This was Mephisto’s advice.
She is destroying me, she is trying to kill me.
She has taken shape in me as lung cancer.
This is the last gift.
A date with death.


Ahmad Al Rifai (21)

is a school pupil. He loves theatre and singing. He has taken the stage at various cultural venues as both an actor and a singer. He also likes to cook and read.

The Velvet World of Writing

Shahad Albayroudi

Hail, Saudi Arabia


I was so full of this feeling, this overpowering impression of not belonging to this velvet world of writing.
Until the moment when I saw myself and the others in my spirit.
I would never have thought I could find the words, phrase, create and then write them down so that they compensate for what I see and feel.

But then something happened, and the only way to process it,
to understand it, was to recognise it and let it out through writing.

It is terrible to be forced to wear a new mask every day.
It is terrible to have to see before you what you dream of every day,
but your hands fail to reach it.
It is terrible that you cannot do
what you dream of, but every other person can.
It is terrible that you have to wear this smile every second of the day,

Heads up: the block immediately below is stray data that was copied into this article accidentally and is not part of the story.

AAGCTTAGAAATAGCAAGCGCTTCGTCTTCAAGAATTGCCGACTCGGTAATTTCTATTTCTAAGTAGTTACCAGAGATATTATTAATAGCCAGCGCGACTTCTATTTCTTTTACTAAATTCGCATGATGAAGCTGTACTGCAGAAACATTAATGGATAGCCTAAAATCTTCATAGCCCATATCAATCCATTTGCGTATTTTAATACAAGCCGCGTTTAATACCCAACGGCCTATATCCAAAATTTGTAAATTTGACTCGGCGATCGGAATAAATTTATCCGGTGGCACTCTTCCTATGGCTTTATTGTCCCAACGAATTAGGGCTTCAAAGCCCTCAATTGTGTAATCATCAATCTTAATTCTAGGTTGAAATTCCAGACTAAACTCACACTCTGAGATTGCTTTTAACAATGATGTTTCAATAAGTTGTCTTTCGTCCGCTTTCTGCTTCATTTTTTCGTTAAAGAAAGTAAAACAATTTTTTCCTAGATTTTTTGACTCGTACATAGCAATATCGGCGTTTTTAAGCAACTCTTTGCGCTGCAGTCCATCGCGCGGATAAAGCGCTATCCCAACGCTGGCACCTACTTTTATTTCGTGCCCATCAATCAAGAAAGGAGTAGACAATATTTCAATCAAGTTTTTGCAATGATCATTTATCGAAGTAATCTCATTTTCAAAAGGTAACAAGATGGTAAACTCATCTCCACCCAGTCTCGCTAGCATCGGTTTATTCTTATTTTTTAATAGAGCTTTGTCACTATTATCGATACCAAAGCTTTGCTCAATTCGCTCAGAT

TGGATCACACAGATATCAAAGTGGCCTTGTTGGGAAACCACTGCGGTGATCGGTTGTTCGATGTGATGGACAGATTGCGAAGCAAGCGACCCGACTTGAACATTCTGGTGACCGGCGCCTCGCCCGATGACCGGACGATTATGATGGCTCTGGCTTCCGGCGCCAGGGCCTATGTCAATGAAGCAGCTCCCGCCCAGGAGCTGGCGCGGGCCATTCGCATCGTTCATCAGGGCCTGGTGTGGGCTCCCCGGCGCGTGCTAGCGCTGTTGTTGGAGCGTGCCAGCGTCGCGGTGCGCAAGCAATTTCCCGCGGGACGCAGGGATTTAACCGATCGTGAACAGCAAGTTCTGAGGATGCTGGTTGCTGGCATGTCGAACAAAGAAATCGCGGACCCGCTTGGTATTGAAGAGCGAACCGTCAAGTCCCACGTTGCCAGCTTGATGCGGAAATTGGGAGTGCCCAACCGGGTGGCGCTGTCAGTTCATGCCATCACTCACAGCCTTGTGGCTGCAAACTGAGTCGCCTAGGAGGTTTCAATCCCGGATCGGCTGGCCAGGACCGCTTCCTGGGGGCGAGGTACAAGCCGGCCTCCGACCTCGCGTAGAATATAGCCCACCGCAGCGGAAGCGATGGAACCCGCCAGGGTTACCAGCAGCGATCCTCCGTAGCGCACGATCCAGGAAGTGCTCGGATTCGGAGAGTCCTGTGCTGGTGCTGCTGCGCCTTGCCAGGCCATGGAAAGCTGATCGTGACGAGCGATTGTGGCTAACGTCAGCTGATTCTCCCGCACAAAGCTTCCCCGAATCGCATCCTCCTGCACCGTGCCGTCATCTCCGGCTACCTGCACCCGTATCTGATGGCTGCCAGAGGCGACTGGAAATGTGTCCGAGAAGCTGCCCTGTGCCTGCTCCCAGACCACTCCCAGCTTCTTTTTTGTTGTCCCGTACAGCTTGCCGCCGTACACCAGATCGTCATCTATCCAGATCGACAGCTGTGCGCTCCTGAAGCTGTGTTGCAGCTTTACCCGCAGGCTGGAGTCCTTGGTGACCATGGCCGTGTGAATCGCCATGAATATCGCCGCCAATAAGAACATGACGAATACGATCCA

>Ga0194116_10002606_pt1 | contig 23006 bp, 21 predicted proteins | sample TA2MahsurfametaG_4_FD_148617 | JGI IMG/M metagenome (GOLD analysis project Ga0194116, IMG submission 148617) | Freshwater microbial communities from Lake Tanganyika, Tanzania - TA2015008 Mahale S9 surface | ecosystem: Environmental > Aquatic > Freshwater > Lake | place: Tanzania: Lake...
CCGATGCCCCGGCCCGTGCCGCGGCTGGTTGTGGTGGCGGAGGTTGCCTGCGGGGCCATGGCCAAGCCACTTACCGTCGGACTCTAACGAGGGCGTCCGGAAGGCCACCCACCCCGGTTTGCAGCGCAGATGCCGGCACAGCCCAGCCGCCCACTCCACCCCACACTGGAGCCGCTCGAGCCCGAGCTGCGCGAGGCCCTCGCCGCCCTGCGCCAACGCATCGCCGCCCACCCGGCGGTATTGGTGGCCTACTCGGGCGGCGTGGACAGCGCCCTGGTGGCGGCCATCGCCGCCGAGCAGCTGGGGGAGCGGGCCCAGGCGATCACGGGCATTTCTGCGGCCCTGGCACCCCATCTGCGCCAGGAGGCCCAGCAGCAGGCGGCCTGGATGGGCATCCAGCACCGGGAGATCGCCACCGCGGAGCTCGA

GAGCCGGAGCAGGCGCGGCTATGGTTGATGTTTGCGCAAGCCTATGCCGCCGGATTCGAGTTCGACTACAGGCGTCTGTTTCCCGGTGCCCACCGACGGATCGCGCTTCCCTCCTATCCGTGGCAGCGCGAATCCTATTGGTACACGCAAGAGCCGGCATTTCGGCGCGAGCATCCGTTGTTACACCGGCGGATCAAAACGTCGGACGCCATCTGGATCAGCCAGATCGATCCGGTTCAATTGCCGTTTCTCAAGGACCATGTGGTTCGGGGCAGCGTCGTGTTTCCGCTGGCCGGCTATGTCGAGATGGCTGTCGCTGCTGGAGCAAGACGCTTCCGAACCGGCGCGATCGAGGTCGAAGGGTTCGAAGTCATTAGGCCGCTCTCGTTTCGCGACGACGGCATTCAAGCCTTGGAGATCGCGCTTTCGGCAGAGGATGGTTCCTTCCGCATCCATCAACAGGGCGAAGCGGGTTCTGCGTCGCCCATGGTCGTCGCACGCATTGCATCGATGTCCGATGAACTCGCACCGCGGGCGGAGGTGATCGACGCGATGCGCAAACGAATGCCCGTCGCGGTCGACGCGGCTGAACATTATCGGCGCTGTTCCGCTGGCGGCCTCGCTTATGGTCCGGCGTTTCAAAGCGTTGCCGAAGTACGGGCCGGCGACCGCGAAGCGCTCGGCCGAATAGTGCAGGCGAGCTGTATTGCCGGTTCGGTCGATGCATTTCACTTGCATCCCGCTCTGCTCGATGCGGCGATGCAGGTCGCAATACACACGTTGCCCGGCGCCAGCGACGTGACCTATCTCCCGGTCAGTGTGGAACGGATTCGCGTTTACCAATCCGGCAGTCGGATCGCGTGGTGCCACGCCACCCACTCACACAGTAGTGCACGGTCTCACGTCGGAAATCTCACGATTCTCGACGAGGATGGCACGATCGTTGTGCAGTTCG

so that no one sees the weakness and the pain
that have taken hold in your heart.
It is terrible to be forced to do
what they want you to do, until the moment when you forget
who you are, what your dreams are, all that you could achieve.

You are forced to do all of these things, but every day,
every minute, every second you feel the faults within you.
Then you achieve nothing at all, although everything would be so easy.
Your brain circles constantly around the same thoughts,
until you see your future, destroyed, before you,
and your self disappears.


Shahad Albayroudi (18)

comes from Hail in Saudi Arabia. For six months she has been in Leipzig with her father, who has been there for four years himself. At present she is taking a German course at level B1. Writing is her great passion.

I Remember

Anonymous author



I was ten years old. I remember the burning tears of my father. The sadness and fear. That dreadful night. I remember so much that I would like to spew my brain out, so that every memory disappears.

I was twelve years old. I remember my strength. How I could carry on living, even though there were no reasons for that. I remember as well as if I were a fifty-year-old woman in the body of a twelve-year-old.